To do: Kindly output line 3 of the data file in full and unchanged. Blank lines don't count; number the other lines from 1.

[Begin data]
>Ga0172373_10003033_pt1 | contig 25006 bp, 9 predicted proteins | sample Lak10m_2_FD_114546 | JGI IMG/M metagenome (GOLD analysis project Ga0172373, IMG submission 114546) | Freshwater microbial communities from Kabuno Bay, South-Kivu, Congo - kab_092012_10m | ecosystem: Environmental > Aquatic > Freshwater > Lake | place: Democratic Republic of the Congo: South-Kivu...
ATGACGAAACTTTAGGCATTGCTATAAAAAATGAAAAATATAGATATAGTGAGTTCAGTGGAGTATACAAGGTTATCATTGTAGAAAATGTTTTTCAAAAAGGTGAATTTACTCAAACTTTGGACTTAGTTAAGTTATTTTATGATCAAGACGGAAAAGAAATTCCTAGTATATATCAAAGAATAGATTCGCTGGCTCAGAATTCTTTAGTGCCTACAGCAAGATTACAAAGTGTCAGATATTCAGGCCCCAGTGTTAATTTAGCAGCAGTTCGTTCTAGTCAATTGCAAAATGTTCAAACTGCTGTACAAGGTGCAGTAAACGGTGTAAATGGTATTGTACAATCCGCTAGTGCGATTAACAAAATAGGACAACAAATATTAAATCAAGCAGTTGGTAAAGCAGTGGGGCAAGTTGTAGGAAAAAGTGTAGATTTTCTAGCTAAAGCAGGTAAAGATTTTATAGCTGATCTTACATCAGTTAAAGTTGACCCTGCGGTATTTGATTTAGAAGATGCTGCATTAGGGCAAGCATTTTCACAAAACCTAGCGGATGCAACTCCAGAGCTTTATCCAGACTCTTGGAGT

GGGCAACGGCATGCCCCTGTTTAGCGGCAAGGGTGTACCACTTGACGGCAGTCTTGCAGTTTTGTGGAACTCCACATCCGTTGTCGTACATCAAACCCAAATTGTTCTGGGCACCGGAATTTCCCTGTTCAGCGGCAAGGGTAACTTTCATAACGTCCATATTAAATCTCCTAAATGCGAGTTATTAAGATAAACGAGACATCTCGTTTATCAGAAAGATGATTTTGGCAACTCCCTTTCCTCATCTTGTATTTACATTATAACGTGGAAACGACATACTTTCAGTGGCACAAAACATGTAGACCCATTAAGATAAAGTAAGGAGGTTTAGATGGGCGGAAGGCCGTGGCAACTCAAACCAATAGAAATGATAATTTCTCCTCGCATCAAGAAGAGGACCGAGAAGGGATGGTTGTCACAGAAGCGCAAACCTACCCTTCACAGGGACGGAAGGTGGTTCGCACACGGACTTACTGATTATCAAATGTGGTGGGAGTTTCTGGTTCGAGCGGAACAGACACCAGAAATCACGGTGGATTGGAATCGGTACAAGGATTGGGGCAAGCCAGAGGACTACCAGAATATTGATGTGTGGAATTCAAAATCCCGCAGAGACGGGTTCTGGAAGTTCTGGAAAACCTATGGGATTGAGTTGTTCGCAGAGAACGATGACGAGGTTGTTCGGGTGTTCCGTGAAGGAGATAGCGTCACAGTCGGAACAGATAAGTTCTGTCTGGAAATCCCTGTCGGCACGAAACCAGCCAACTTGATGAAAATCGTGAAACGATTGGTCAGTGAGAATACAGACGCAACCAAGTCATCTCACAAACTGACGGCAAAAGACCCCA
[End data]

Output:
GGGCAACGGCATGCCCCTGTTTAGCGGCAAGGGTGTACCACTTGACGGCAGTCTTGCAGTTTTGTGGAACTCCACATCCGTTGTCGTACATCAAACCCAAATTGTTCTGGGCACCGGAATTTCCCTGTTCAGCGGCAAGGGTAACTTTCATAACGTCCATATTAAATCTCCTAAATGCGAGTTATTAAGATAAACGAGACATCTCGTTTATCAGAAAGATGATTTTGGCAACTCCCTTTCCTCATCTTGTATTTACATTATAACGTGGAAACGACATACTTTCAGTGGCACAAAACATGTAGACCCATTAAGATAAAGTAAGGAGGTTTAGATGGGCGGAAGGCCGTGGCAACTCAAACCAATAGAAATGATAATTTCTCCTCGCATCAAGAAGAGGACCGAGAAGGGATGGTTGTCACAGAAGCGCAAACCTACCCTTCACAGGGACGGAAGGTGGTTCGCACACGGACTTACTGATTATCAAATGTGGTGGGAGTTTCTGGTTCGAGCGGAACAGACACCAGAAATCACGGTGGATTGGAATCGGTACAAGGATTGGGGCAAGCCAGAGGACTACCAGAATATTGATGTGTGGAATTCAAAATCCCGCAGAGACGGGTTCTGGAAGTTCTGGAAAACCTATGGGATTGAGTTGTTCGCAGAGAACGATGACGAGGTTGTTCGGGTGTTCCGTGAAGGAGATAGCGTCACAGTCGGAACAGATAAGTTCTGTCTGGAAATCCCTGTCGGCACGAAACCAGCCAACTTGATGAAAATCGTGAAACGATTGGTCAGTGAGAATACAGACGCAACCAAGTCATCTCACAAACTGACGGCAAAAGACCCCA